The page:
A teaser trailer runs 1 ½ minutes. A render test teaser runs 1 minute. The theatrical trailer runs 2 ½ minutes. These all come with optional commentary as well (as heard in the above commentary track).


    The enclosed 17-page booklet contains and cast and crew list, the chapter listing, some stills from the movie, and film critic David Sterritt appreciation for the enterprise.


    The Criterion Blu-rays include a maneuvering tool called “Timeline” which can be pulled up from the menu or by pushing the red button on the remote. It shows you your progress on the disc, the title of the chapter you’re now in, and index markers for the commentary that goes along with the film, all of which can be switched on the fly. Additionally, two other buttons on the remote can place or remove bookmarks if you decide to stop viewing before reaching the end of the film or want to mark specific places for later reference.



    In Conclusion

    4/5 (not an average)


    The Game may have some holes in its storytelling, but it’s been directed so expertly that they’re hardly noticeable especially with an initial viewing. The Blu-ray is a lovely video and audio package with some interesting comments and behind the scenes material to offer. Recommended!




    Matt Hough

    Charlotte, NC

     
  2. joshEH

    joshEH Producer

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    Looks like I can finally retire the Criterion laserdisc now (at long last).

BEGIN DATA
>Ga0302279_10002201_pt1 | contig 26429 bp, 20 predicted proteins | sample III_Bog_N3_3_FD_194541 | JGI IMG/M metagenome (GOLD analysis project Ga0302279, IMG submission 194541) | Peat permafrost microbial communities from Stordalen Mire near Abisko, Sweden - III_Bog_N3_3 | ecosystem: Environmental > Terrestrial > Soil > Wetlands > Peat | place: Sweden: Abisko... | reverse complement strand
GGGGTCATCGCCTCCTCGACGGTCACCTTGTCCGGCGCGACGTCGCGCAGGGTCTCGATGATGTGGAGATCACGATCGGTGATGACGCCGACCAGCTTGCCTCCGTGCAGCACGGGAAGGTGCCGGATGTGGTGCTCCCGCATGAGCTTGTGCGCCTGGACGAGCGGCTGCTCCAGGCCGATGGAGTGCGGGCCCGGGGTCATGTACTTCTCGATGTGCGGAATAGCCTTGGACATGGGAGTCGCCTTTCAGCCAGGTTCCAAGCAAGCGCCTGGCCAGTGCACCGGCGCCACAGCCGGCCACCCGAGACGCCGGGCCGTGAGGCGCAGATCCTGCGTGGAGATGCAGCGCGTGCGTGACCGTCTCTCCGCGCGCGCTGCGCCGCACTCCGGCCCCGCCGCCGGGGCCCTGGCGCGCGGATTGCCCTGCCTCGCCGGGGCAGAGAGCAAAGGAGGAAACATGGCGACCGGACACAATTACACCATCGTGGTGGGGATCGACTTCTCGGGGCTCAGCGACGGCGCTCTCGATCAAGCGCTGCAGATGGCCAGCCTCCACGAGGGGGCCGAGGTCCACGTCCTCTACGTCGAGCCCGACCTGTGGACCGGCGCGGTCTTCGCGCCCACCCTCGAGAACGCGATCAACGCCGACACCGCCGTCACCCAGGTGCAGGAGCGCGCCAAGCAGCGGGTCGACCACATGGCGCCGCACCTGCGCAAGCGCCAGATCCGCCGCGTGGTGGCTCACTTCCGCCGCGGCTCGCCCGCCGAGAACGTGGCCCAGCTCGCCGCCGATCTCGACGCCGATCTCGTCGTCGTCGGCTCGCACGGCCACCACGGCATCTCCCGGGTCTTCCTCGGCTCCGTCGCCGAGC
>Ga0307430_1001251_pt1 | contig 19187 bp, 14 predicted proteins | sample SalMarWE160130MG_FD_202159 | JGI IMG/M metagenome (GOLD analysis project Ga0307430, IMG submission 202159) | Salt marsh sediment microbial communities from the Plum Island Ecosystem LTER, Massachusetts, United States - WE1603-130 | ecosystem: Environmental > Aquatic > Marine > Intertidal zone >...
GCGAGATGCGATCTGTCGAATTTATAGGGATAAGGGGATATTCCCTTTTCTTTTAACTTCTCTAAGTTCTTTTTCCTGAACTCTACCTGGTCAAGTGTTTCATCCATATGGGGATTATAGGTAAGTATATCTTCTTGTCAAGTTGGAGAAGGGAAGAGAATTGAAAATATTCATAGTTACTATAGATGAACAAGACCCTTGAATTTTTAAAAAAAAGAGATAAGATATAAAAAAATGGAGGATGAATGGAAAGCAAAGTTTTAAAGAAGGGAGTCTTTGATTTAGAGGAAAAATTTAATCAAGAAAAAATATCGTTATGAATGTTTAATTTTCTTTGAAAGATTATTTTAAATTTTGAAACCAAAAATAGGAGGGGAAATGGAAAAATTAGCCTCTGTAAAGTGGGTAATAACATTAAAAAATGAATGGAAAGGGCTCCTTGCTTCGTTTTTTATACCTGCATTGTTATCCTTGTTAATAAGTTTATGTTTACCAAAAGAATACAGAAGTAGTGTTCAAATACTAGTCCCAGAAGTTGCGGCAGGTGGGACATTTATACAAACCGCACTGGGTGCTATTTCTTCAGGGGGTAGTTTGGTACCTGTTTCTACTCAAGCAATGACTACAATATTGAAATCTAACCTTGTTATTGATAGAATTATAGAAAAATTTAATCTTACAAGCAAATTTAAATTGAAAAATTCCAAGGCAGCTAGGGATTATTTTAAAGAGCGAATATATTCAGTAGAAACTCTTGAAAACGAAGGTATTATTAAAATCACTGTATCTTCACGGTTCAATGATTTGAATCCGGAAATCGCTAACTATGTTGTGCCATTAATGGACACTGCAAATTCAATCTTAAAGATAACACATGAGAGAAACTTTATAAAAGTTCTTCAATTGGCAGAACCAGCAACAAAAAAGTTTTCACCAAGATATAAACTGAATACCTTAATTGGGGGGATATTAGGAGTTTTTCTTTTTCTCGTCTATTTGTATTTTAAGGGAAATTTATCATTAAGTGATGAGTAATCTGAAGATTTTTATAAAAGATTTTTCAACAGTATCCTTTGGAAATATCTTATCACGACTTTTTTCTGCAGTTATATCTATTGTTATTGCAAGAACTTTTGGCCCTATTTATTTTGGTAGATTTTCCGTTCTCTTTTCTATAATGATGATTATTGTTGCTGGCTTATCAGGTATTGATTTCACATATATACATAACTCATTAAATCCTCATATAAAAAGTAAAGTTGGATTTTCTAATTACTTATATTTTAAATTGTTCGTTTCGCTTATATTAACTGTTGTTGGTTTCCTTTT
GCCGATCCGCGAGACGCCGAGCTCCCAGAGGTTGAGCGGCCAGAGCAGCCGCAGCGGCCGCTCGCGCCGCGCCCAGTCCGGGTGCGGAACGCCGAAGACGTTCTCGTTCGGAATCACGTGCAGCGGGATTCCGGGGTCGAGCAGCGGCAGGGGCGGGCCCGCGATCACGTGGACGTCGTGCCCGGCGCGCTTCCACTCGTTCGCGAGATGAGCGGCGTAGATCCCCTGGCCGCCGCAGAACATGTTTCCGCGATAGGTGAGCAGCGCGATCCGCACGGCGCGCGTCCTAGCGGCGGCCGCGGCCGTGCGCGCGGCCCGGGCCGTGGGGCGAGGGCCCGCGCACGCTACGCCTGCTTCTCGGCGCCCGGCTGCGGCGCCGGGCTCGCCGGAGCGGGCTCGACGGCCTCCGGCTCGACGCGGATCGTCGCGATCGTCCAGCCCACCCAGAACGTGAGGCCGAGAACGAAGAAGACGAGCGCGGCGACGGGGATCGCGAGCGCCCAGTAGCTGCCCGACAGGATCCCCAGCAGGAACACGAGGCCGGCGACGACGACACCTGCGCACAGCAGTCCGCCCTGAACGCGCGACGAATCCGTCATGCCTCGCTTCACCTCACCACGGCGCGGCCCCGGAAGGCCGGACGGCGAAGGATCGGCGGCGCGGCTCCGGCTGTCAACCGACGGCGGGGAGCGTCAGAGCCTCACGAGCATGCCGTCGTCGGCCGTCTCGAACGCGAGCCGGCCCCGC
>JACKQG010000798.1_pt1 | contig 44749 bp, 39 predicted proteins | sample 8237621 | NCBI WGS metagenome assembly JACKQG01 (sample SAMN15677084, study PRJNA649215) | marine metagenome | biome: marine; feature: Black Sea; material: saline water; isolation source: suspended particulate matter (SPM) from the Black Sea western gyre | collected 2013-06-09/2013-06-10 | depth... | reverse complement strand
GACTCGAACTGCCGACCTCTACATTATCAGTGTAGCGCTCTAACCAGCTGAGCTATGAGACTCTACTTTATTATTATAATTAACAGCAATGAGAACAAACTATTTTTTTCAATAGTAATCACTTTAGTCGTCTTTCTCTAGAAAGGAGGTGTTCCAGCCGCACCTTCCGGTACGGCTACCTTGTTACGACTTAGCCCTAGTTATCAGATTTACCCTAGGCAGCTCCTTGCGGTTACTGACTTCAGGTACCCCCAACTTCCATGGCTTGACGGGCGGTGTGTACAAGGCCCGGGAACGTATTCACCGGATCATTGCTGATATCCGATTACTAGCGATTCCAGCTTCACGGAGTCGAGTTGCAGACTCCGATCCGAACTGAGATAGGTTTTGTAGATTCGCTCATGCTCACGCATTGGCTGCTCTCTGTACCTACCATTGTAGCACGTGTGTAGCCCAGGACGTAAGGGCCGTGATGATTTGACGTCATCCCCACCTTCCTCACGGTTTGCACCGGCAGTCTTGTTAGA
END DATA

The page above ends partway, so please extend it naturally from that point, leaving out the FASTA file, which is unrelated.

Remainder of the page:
3. David Norman

    David Norman Producer

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    Put it in the Assisted Living so you can still visit it occasionally for old times sake.
    I think I can put my LD and UK Bluray is the same room. Just have to wait until November and hope to send BN at least one more big $$$ transfer
     
  4. cineMANIAC

    cineMANIAC Cinematographer

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    Has Criterion ever done a Director's Cut of any of their releases? Not saying any particular title merits one, just that it would be cool to see an occasional "alternate version" put together by these fine folks.
     
  5. brap

    brap Stunt Coordinator

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    Only for the epic-tacular movies like Seven Samurai and Armageddon.
     
  6. Jeeva

    Jeeva Auditioning

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    They will also do so in november with the release of 'Heaven's Gate'...
     
  7. Moe Dickstein

    Moe Dickstein Filmmaker

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    And Andrei Rublev, Ride With The Devil, The Last Picture Show...
     
  8. MattAlbie60

    MattAlbie60 I Work for Mr. E. H. Harriman of the Union Pacific

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    Also don't forget that their ROBOCOP release was the first time the X-rated cut was seen I believe, wasn't it?
     
  9. Moe Dickstein

    Moe Dickstein Filmmaker

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    Yep, that's why I did dot dot dot, because I couldn't remember them all offhand. CC also presented the alternate cuts of Close Encounters on LD, as well as the International Edit of Blade Runner and of course:
    Brazil.
     
  10. Moe Dickstein

    Moe Dickstein Filmmaker

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    And back to The Game - The Blu is on backorder at the Criterion site, seems like it's selling really well!
     
  11. Scott Merryfield

    Scott Merryfield Executive Producer

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    That is probably the result of Criterion's one day 50% off sale they had on Monday. I was able to order The Game that day, but when a co-worker tried to order it the same evening, it was already on back order.